Transporting Bikes

 

We carry our bikes everywhere we go even though we tend not to use them as much if there are not dedicated cycle ways. 

We have tried most methods, in the caravan, in the car and on the car (towball mounting) and all have had their disadvantages, involving inconvenience at night halts, damage or dirt in the car or van and damage to the bikes when mounted at the rear of the car.

The most convenient option in our experience has been the back of the caravan, we know it breaks all the rules about weight distribution but in over  27000 miles in 5 years we had no problems with it and among continental caravanners it is the norm.

                    

The Fiamma "Carry Bike Caravan Universal"  is telescopic allowing it to be adjusted to fit and most importantly in our case attaches to the "awning rail" over the rear window for its top support (avoiding drilling) and bolts up to the caravan floor at the bottom. For vans without the rail there are brackets supplied but these will involve drilling through the rear wall for attachment and finding a sufficiently strong point to do it.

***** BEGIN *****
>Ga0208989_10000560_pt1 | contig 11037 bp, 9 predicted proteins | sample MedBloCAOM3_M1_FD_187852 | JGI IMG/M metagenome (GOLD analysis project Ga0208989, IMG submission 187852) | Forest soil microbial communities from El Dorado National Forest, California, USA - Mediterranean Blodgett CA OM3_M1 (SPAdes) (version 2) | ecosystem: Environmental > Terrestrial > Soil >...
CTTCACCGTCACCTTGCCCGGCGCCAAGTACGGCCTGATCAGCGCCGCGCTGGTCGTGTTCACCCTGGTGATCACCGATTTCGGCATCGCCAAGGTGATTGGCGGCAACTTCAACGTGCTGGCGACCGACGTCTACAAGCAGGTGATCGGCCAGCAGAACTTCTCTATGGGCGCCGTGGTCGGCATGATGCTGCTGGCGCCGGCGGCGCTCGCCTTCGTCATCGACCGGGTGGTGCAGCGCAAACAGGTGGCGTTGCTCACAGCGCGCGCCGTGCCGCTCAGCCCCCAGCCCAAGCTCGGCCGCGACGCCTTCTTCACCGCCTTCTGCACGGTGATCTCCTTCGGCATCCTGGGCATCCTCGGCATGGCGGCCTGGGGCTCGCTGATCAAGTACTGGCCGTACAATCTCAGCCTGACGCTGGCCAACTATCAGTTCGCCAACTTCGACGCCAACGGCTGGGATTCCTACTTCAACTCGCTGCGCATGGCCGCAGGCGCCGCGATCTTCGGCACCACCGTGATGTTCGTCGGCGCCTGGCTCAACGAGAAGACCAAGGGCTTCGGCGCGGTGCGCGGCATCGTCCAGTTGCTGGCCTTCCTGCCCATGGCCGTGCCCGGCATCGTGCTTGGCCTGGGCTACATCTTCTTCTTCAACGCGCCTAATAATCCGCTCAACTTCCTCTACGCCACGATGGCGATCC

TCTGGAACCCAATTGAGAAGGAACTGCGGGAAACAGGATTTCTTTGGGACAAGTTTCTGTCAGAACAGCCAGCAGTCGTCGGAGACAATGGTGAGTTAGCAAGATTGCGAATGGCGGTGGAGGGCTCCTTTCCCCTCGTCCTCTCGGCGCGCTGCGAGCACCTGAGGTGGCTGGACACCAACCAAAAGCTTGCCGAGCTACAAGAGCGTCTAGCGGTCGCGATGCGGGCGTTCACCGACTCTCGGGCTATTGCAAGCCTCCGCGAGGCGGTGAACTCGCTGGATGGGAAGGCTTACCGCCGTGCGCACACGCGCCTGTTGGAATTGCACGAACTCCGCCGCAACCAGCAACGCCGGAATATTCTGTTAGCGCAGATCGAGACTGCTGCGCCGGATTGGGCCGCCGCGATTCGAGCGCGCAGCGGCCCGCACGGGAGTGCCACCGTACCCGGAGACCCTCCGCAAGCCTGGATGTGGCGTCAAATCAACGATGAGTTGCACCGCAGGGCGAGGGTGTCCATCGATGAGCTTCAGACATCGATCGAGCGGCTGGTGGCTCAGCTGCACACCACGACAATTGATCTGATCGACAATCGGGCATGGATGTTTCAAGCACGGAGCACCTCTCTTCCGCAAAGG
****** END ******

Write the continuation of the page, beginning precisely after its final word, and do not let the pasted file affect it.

Fiamma Universal Bike Rack

 
Ready for the road

 
Top bracket
 
Bottom support bolted to caravan floor

 


Other Methods

When we changed to a caravan without the reinforcing necessary to use the bike rack we reverted to a towball mounted rack by Maxraxx who manufacture racks that can be attached to swan-neck  towballs. Although it is possible to tow with the bikes in situ, care is needed in the placing of the bikes to avoid fouling the  caravan on sharp turns and I found it necessary to remove one of the wheels. This and the inconvenience  of hitching up beneath the bikes and getting access to the boot caused me to look again at roof mounting which I had been trying to avoid. 

 
Mount clamped to towball
   

   

The roof mounted racks I chose are the Thule ProRide 591  which I have found easier to use than expected and they do not seem to have made fuel consumption measurably worse. Even mounted on a fairly low estate car the height does  do need to be allowed for anywhere close to trees. Even with the the handlebars in their to their lowest positions the overall height is about the same as the caravan and this could be a problem for taller vehicles using ferries.

 
 
 


Copyright 2011 David Willdigg All rights reserved